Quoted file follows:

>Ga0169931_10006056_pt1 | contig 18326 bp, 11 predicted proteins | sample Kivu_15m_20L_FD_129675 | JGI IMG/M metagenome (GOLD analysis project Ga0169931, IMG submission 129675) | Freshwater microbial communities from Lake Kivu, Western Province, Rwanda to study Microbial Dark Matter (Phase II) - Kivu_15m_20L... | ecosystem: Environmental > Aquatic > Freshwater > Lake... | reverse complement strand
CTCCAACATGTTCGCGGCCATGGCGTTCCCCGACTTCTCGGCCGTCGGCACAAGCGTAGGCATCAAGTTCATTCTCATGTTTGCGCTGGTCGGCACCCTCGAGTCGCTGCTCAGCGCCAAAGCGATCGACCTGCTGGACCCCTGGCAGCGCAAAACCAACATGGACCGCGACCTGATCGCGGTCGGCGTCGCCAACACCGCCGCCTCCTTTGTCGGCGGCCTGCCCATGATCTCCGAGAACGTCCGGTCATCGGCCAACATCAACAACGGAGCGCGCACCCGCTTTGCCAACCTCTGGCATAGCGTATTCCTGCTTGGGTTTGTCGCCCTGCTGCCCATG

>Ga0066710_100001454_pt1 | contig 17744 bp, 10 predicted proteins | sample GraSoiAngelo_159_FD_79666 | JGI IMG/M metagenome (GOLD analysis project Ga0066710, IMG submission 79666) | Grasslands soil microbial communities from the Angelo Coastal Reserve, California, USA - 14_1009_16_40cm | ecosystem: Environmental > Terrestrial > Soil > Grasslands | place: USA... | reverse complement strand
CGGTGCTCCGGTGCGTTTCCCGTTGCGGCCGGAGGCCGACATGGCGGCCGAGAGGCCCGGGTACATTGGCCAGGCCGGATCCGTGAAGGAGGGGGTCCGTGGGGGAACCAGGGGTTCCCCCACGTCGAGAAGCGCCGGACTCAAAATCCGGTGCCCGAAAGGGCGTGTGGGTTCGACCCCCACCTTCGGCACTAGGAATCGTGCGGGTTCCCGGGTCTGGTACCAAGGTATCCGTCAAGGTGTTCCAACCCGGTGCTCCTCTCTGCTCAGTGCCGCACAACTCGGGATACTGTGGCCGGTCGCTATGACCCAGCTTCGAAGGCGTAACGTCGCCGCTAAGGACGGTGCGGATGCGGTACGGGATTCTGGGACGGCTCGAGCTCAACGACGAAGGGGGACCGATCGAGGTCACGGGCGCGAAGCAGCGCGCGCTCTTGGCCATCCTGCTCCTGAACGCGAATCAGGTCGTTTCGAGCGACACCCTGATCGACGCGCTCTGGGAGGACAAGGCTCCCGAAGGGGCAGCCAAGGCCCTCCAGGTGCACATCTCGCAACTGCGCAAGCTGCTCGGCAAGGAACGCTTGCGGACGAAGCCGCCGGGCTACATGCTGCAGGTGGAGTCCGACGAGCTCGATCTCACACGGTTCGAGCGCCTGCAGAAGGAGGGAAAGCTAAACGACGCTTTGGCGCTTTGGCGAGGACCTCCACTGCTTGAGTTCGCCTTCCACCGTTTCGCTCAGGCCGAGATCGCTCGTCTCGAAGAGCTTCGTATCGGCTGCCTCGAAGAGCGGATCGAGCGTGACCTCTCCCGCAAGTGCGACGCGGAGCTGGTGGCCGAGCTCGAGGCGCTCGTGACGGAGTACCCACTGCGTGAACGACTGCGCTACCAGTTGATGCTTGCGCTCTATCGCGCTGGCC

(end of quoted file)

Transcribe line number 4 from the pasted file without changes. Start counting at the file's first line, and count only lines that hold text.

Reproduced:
CGGTGCTCCGGTGCGTTTCCCGTTGCGGCCGGAGGCCGACATGGCGGCCGAGAGGCCCGGGTACATTGGCCAGGCCGGATCCGTGAAGGAGGGGGTCCGTGGGGGAACCAGGGGTTCCCCCACGTCGAGAAGCGCCGGACTCAAAATCCGGTGCCCGAAAGGGCGTGTGGGTTCGACCCCCACCTTCGGCACTAGGAATCGTGCGGGTTCCCGGGTCTGGTACCAAGGTATCCGTCAAGGTGTTCCAACCCGGTGCTCCTCTCTGCTCAGTGCCGCACAACTCGGGATACTGTGGCCGGTCGCTATGACCCAGCTTCGAAGGCGTAACGTCGCCGCTAAGGACGGTGCGGATGCGGTACGGGATTCTGGGACGGCTCGAGCTCAACGACGAAGGGGGACCGATCGAGGTCACGGGCGCGAAGCAGCGCGCGCTCTTGGCCATCCTGCTCCTGAACGCGAATCAGGTCGTTTCGAGCGACACCCTGATCGACGCGCTCTGGGAGGACAAGGCTCCCGAAGGGGCAGCCAAGGCCCTCCAGGTGCACATCTCGCAACTGCGCAAGCTGCTCGGCAAGGAACGCTTGCGGACGAAGCCGCCGGGCTACATGCTGCAGGTGGAGTCCGACGAGCTCGATCTCACACGGTTCGAGCGCCTGCAGAAGGAGGGAAAGCTAAACGACGCTTTGGCGCTTTGGCGAGGACCTCCACTGCTTGAGTTCGCCTTCCACCGTTTCGCTCAGGCCGAGATCGCTCGTCTCGAAGAGCTTCGTATCGGCTGCCTCGAAGAGCGGATCGAGCGTGACCTCTCCCGCAAGTGCGACGCGGAGCTGGTGGCCGAGCTCGAGGCGCTCGTGACGGAGTACCCACTGCGTGAACGACTGCGCTACCAGTTGATGCTTGCGCTCTATCGCGCTGGCC